Bader Bop are to cease wet-blue production, but this is not an indication that the tannery is downscaling, according to technical director Stephan Wolf.

‘Essentially, we’re following the same route as the rest of the Bader group worldwide by switching to buying in our wet-blue hides’, he said. ‘There is enough wet-blue tanning capacity in South Africa – and very good wet-blue tanners – to enable us to buy in whatever local hides we need.’

He said Bader were concentrating their efforts on finishing, where they are investing around US$900,000 in new finishing equipment and systems to enable them to ‘gear up for the next 20 years’.

Bader had decided to move away from their own wet-blue production, in part because of the need to import more of their hide requirements. ‘During the foot and mouth crisis in Europe, we had a situation where four days’ production was lost because untanned hides, which had been shipped from Germany before the crisis, arrived in Durban after it had begun, and the authorities quarantined them and then forced us to send them back. If they had been wet-blued, there would not have been a problem.’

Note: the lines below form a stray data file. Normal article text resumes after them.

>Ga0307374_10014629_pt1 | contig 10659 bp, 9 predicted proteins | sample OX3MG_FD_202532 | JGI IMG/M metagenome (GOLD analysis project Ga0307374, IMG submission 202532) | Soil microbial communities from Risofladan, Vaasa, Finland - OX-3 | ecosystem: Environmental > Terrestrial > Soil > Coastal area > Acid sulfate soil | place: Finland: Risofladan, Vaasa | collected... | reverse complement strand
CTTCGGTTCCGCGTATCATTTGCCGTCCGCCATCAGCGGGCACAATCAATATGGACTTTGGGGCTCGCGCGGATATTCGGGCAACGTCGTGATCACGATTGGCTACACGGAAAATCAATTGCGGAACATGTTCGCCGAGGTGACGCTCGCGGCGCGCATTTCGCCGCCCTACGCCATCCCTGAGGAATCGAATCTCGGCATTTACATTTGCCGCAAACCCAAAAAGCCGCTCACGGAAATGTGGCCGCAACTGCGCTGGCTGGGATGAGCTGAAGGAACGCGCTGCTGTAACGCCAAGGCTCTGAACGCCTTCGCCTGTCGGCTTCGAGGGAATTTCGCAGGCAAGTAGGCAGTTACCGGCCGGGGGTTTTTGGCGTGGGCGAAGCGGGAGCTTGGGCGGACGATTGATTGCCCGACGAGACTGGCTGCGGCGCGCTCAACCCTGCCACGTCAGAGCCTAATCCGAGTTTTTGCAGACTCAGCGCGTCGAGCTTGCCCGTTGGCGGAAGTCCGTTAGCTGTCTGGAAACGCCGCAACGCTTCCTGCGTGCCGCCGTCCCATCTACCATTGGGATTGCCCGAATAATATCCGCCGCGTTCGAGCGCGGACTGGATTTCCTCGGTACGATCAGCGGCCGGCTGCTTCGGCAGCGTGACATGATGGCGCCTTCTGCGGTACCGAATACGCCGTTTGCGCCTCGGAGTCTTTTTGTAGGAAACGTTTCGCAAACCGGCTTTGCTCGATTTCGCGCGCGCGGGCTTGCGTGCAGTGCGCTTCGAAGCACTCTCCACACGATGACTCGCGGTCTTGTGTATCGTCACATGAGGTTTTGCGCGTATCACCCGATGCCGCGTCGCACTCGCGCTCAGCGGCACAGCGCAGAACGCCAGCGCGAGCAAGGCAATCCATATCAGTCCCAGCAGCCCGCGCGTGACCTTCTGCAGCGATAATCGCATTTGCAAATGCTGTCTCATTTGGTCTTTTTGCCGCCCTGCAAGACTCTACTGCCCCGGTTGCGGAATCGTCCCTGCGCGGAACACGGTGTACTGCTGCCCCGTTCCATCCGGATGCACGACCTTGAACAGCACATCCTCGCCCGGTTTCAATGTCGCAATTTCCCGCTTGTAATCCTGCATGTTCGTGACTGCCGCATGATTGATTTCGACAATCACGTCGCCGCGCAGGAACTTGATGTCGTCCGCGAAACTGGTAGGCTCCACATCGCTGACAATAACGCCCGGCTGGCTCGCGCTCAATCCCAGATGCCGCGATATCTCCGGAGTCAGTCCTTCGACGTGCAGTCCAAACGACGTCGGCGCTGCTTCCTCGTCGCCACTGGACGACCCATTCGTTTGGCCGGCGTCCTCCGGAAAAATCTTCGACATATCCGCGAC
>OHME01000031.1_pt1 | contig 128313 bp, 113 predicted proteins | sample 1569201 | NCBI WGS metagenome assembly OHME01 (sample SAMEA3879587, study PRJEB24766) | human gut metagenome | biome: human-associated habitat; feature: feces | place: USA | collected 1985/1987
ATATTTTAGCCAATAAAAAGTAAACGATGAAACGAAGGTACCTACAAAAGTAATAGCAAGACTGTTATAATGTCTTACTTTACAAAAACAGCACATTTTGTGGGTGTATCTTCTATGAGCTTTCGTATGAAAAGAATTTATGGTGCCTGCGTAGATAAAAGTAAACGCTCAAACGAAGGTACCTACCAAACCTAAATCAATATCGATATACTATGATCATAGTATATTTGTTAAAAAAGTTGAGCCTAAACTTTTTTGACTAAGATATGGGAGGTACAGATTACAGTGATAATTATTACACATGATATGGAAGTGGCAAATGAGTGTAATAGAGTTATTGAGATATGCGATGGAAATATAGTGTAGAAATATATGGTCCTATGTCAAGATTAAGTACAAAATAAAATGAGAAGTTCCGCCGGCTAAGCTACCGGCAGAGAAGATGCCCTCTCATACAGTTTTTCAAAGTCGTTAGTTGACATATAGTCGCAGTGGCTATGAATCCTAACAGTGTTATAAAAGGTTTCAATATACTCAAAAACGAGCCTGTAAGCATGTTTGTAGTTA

Despite the widely-held belief that automotive leather production in South Africa is on the wane, Bader was ‘not slowing down or downsizing’, Wolf said. ‘This just makes us more flexible.’